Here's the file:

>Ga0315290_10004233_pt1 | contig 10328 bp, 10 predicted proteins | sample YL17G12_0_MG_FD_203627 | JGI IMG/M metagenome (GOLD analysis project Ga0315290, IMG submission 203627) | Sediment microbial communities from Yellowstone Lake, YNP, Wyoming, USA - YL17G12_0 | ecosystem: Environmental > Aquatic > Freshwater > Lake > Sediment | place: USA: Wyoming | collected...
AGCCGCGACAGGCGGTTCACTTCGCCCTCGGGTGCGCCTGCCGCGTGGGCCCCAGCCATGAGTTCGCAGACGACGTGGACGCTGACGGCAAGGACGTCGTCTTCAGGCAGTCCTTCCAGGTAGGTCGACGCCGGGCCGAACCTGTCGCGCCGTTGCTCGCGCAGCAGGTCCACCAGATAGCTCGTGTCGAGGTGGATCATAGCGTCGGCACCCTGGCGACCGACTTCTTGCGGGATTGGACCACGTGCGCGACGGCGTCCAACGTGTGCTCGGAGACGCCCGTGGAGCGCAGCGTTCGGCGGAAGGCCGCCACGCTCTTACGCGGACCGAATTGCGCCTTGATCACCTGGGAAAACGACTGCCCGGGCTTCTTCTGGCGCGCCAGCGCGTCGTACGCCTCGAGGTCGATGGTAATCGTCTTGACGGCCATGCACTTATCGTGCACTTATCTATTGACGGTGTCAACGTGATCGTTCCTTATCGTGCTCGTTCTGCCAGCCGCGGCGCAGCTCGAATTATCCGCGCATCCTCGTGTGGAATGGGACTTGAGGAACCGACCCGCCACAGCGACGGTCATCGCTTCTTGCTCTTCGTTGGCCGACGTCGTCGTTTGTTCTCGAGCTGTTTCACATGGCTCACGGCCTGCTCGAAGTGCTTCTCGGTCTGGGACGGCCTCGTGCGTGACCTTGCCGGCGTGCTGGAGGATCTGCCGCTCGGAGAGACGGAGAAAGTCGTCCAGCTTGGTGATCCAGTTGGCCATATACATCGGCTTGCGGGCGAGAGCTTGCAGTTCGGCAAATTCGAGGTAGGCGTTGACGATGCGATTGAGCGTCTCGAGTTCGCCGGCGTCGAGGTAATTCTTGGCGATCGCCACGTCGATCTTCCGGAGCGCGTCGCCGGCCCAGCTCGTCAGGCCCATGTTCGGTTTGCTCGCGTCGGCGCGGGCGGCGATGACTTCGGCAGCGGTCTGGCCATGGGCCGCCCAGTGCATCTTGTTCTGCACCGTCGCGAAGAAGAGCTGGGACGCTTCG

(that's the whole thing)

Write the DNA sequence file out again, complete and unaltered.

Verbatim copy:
>Ga0315290_10004233_pt1 | contig 10328 bp, 10 predicted proteins | sample YL17G12_0_MG_FD_203627 | JGI IMG/M metagenome (GOLD analysis project Ga0315290, IMG submission 203627) | Sediment microbial communities from Yellowstone Lake, YNP, Wyoming, USA - YL17G12_0 | ecosystem: Environmental > Aquatic > Freshwater > Lake > Sediment | place: USA: Wyoming | collected...
AGCCGCGACAGGCGGTTCACTTCGCCCTCGGGTGCGCCTGCCGCGTGGGCCCCAGCCATGAGTTCGCAGACGACGTGGACGCTGACGGCAAGGACGTCGTCTTCAGGCAGTCCTTCCAGGTAGGTCGACGCCGGGCCGAACCTGTCGCGCCGTTGCTCGCGCAGCAGGTCCACCAGATAGCTCGTGTCGAGGTGGATCATAGCGTCGGCACCCTGGCGACCGACTTCTTGCGGGATTGGACCACGTGCGCGACGGCGTCCAACGTGTGCTCGGAGACGCCCGTGGAGCGCAGCGTTCGGCGGAAGGCCGCCACGCTCTTACGCGGACCGAATTGCGCCTTGATCACCTGGGAAAACGACTGCCCGGGCTTCTTCTGGCGCGCCAGCGCGTCGTACGCCTCGAGGTCGATGGTAATCGTCTTGACGGCCATGCACTTATCGTGCACTTATCTATTGACGGTGTCAACGTGATCGTTCCTTATCGTGCTCGTTCTGCCAGCCGCGGCGCAGCTCGAATTATCCGCGCATCCTCGTGTGGAATGGGACTTGAGGAACCGACCCGCCACAGCGACGGTCATCGCTTCTTGCTCTTCGTTGGCCGACGTCGTCGTTTGTTCTCGAGCTGTTTCACATGGCTCACGGCCTGCTCGAAGTGCTTCTCGGTCTGGGACGGCCTCGTGCGTGACCTTGCCGGCGTGCTGGAGGATCTGCCGCTCGGAGAGACGGAGAAAGTCGTCCAGCTTGGTGATCCAGTTGGCCATATACATCGGCTTGCGGGCGAGAGCTTGCAGTTCGGCAAATTCGAGGTAGGCGTTGACGATGCGATTGAGCGTCTCGAGTTCGCCGGCGTCGAGGTAATTCTTGGCGATCGCCACGTCGATCTTCCGGAGCGCGTCGCCGGCCCAGCTCGTCAGGCCCATGTTCGGTTTGCTCGCGTCGGCGCGGGCGGCGATGACTTCGGCAGCGGTCTGGCCATGGGCCGCCCAGTGCATCTTGTTCTGCACCGTCGCGAAGAAGAGCTGGGACGCTTCG